Combine the olive oil, onion, garlic, anchovies, red pepper, basil, parsley, and salt in a skillet over medium heat. Stir and mash the ingredients with the back of a wooden spoon until the onion and garlic is translucent but not browned. Stir in the wine and simmer it for a minute or two, then add the tomato puree. Bring sauce to a simmer and cook it for 5 or 10 minutes. If the sauce becomes too thick thin it with a little water. While the sauce is simmering boil the pasta until al dente. Stir the fish into the sauce, bring it back to a simmer and poach it for about 5 minutes. When the fish is cooked gently fold in the pasta. Remove the pot from the heat and let it rest for about 5 minutes, allowing the flavors of the sauce and fish permeate the pasta.



Urban Simplicity.

Two Plus Pi…

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I bake bread about once a week, sometimes more frequently. And most often it is made with whole wheat flour. Sometimes the bread making coincides with dinner time, as it did tonight. So after the first rise I will sometimes pinch a piece of the dough off and make a small pizza for dinner as well…hence the two (loaves) plus pi (pizza pie). And often I will quite literally put whatever I happen to have in the fridge on the pizza. If you really think about it, what is pizza? It’s nothing more than flat-bread with stuff on it. Tonight, for example, I found small container of cooked spinach, and a half head of both broccoli and cauliflower. So I cooked everything aglio e olio (seasoned with plenty of aglio and hot peppers), topped topped it with cheese and baked it. I ate it with a small salad while I baked the two loaves of bread. It was one of the most flavorful pizzas I’ve had in quite a while. Sometimes it’s the simplest concoctions that turn out the best. To make this pizza crust use any of the whole wheat bread recipes found here. And to see how to cook virtually anything aglio e olio, see these links. And in the meantime…make some dough and put some stuff on it…

Urban Simplicity.

Turkey and Sun-Dried Tomato Meatballs with Basil and Asiago

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Okay, so I’ll say this as I say about many of the recipes on this page (but I really mean it)…these are as easy to make as they are delicious (and they are really, really delicious). You simply put everything in a bowl and mix it together then shape it into balls; the most difficult part (and it’s not difficult) is dicing some of the ingredients. And while these are made with turkey, they would taste just as good if made with another poultry, meat, or even fish. They can be sauteed, baked, fried, or poached. I first sauteed them (to brown them) and then poached them in a tomato sauce to serve with pasta. But they could just as easily be eaten as is…as an appetizer with a spicy or sweet-and-sour dipping sauce. Shaped into patty-form it could be cooked and eaten on a sandwich. You get the picture…they’re easy and delicious (and sort of pretty to look at, too). Did I mention how easy these are to make and how delicious they are…?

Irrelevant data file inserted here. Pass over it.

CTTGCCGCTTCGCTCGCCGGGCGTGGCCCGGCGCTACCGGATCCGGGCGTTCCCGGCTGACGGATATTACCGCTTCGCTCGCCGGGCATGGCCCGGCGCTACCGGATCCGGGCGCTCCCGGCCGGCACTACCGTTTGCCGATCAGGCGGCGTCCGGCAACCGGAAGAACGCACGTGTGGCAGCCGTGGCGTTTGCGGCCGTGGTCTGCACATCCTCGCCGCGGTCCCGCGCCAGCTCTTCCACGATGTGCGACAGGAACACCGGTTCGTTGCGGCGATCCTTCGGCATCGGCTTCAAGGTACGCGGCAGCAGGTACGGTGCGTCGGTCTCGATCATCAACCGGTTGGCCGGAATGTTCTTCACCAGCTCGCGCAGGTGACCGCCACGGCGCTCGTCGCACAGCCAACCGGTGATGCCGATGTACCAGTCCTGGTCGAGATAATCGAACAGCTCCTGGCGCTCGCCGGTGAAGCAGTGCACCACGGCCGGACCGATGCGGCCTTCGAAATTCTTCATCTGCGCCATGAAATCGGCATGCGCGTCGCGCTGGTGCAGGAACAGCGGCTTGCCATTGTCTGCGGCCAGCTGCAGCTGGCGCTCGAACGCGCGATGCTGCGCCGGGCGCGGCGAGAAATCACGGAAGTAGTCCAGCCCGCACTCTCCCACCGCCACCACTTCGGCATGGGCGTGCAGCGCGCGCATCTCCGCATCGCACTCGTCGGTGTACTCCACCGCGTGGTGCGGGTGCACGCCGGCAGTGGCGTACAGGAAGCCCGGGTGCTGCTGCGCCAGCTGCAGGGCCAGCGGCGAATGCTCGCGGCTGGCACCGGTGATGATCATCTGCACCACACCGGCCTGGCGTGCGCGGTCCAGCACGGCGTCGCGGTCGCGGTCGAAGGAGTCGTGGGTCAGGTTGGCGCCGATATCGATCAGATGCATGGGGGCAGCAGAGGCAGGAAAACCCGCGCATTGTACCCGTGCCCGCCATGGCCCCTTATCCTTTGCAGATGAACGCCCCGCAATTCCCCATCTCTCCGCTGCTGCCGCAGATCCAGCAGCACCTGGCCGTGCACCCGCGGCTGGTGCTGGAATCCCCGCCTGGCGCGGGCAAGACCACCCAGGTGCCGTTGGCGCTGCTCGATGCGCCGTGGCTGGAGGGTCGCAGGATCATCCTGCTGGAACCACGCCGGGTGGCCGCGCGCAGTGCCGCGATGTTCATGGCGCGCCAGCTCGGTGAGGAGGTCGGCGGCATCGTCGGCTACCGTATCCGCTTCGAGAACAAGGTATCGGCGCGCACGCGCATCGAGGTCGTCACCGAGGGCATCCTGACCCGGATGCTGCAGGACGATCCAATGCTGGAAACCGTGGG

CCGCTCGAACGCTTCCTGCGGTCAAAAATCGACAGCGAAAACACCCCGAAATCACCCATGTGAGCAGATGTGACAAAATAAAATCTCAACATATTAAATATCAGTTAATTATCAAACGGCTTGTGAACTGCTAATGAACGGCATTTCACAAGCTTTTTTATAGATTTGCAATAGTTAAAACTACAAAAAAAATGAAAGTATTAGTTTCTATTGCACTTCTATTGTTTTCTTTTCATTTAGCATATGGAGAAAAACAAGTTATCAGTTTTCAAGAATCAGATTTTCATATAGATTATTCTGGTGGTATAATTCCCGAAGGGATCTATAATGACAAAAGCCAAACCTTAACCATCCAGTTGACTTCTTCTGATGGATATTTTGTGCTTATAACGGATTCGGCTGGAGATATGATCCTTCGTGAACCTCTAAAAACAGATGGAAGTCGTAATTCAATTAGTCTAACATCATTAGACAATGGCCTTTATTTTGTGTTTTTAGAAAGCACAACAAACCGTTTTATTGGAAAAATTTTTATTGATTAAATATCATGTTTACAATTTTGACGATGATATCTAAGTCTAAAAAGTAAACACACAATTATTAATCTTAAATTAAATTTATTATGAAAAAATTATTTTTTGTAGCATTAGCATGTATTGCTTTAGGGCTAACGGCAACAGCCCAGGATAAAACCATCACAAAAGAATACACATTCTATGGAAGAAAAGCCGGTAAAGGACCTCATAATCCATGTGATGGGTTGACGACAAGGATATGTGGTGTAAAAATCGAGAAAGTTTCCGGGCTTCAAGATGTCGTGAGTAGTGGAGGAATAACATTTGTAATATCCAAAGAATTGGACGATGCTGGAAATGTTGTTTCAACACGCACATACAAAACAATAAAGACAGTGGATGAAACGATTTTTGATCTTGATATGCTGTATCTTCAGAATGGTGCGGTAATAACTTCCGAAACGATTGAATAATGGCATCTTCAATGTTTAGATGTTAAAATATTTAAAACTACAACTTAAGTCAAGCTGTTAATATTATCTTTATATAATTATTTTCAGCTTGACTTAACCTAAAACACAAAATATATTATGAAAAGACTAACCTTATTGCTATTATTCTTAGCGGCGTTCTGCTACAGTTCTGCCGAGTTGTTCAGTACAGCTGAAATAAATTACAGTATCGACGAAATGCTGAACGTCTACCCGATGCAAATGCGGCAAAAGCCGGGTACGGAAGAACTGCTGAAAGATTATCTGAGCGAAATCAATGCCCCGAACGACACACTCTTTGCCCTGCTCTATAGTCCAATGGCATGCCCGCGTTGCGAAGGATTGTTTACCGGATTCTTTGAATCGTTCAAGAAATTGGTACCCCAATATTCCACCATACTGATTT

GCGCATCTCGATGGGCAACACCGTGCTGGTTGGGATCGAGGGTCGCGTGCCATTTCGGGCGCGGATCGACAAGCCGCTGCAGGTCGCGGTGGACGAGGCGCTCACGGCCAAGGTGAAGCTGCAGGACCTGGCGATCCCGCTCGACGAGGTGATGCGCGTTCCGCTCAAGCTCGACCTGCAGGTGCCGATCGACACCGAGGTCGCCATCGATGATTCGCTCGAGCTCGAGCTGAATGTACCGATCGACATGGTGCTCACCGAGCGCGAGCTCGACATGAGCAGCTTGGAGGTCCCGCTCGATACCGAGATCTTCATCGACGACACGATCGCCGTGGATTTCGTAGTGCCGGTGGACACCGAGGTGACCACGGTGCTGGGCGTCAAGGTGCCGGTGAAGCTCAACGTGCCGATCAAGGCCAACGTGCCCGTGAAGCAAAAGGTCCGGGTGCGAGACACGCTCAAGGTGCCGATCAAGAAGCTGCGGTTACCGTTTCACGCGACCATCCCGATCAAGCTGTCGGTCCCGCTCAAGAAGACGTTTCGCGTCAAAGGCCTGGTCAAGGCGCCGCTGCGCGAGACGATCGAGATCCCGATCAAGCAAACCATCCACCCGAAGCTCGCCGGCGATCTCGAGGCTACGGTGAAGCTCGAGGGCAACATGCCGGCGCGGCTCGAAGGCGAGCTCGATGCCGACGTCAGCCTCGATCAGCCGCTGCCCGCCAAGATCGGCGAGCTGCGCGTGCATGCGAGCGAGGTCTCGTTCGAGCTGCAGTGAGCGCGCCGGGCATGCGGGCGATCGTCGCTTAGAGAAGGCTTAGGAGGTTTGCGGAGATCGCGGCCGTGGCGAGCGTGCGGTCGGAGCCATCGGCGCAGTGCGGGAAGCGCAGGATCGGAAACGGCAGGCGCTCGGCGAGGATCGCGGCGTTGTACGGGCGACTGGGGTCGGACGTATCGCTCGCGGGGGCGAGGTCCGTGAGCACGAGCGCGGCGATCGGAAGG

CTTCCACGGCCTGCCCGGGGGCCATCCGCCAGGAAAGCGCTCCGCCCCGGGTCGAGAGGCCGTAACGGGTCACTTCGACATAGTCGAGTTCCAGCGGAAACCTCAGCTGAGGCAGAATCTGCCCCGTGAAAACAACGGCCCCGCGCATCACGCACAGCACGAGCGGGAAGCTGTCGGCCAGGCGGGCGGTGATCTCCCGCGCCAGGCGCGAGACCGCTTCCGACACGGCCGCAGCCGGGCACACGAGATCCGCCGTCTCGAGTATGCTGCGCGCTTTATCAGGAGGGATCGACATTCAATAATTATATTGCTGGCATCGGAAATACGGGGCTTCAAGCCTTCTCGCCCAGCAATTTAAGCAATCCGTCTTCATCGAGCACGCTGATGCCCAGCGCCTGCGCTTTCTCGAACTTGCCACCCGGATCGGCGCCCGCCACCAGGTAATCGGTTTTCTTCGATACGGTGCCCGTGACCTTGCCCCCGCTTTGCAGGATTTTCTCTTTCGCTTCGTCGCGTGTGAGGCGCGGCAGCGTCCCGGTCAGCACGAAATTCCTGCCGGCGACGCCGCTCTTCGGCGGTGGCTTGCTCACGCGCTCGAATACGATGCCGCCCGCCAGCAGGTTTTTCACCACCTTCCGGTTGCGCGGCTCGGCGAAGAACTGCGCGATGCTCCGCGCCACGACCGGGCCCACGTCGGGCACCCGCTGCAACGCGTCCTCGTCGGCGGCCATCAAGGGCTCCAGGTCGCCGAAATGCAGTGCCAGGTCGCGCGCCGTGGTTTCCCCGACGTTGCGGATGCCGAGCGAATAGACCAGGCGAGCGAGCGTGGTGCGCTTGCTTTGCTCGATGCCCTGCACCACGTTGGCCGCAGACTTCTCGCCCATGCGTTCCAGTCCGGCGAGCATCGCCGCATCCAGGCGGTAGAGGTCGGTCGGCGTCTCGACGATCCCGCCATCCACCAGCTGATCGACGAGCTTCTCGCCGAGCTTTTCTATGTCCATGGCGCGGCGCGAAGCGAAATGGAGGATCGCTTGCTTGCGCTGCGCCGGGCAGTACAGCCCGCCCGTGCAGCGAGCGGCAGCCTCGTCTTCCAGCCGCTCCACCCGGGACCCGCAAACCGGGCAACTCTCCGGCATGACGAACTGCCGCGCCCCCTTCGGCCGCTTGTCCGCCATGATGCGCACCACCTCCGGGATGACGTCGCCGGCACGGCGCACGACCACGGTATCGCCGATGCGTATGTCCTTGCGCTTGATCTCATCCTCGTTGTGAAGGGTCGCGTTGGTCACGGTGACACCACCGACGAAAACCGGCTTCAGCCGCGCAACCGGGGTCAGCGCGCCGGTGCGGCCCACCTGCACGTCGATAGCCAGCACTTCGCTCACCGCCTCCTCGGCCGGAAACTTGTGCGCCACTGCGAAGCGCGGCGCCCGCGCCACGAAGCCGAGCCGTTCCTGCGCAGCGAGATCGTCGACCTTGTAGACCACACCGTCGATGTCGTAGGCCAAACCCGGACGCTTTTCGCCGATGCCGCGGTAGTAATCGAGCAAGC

Turkey Meatballs with Sun-Dried Tomatoes, Basil, and Asiago 

Makes about 3 dozen small meatballs
1 ¼ pounds ground turkey
½ cup diced sun dried tomatoes
2 large eggs
2 slices whole wheat bread, crusts removed and diced
½ cup coarsely chopped fresh basil
½ cup shredded asiago cheese
1 small onion, diced small
4 cloves garlic, minced
1 teaspoon kosher salt
½ teaspoon crushed red pepper
Combine all of the ingredients in a bowl and mix thoroughly. Allow to rest for 5 minutes, then mix thoroughly again. Shape into meatballs. Cook the meatballs in a skillet, in an oven, or poach them in sauce. 

Urban Simplicity.

Pasta Fra Diavolo

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Pasta with seafood…yum! It is one of my favorites. And Fra Diavolo is likely my all-time version of seafood pasta. It’s name–Fra Diavolo–translates from Italian to “Brother Devil,” and the dish has a somewhat interesting history (to read about it go to this post). This recipe can be made with nearly any seafood and any shape pasta, so long as the other ingredients are involved…tomato sauce (I still had a pint of sauce in my freezer from last summer’s tomatoes), hot peppers, anchovies (yes anchovies!), and red wine. The recipe listed below includes penne and halibut, but the one pictured–the one I ate for dinner tonight–was made with tilapia and ziti. This is delicious, healthy, and really easy to make. Anyhow, if you’d like to see additional pictures of (variations) of this being made, click here or here.

Penne Fra Diavolo with Halibut

Yield: 4 portions

3 tablespoons olive oil

1/2 small onion, diced

2 cloves garlic, minced

4 anchovy fillets

1 teaspoon crushed red pepper

2 teaspoons minced parsley

1/2 teaspoon basil

1/2 teaspoon sea salt

2/3 cup red wine

2 cups tomato purée

1 pound diced halibut

1/2 pound penne rigate


Combine the olive oil, onion, garlic, anchovies, red pepper, basil, parsley, and salt in a skillet over medium heat. Stir and mash the ingredients with the back of a wooden spoon until the onion and garlic is translucent but not browned. Stir in the wine and simmer it for a minute or two, then add the tomato puree. Bring sauce to a simmer and cook it for 5 or 10 minutes. If the sauce becomes too thick thin it with a little water. While the sauce is simmering boil the pasta until al dente. Stir the fish into the sauce, bring it back to a simmer and poach it for about 5 minutes. When the fish is cooked gently fold in the pasta. Remove the pot from the heat and let it rest for about 5 minutes, allowing the flavors of the sauce and fish permeate the pasta.


Urban Simplicity.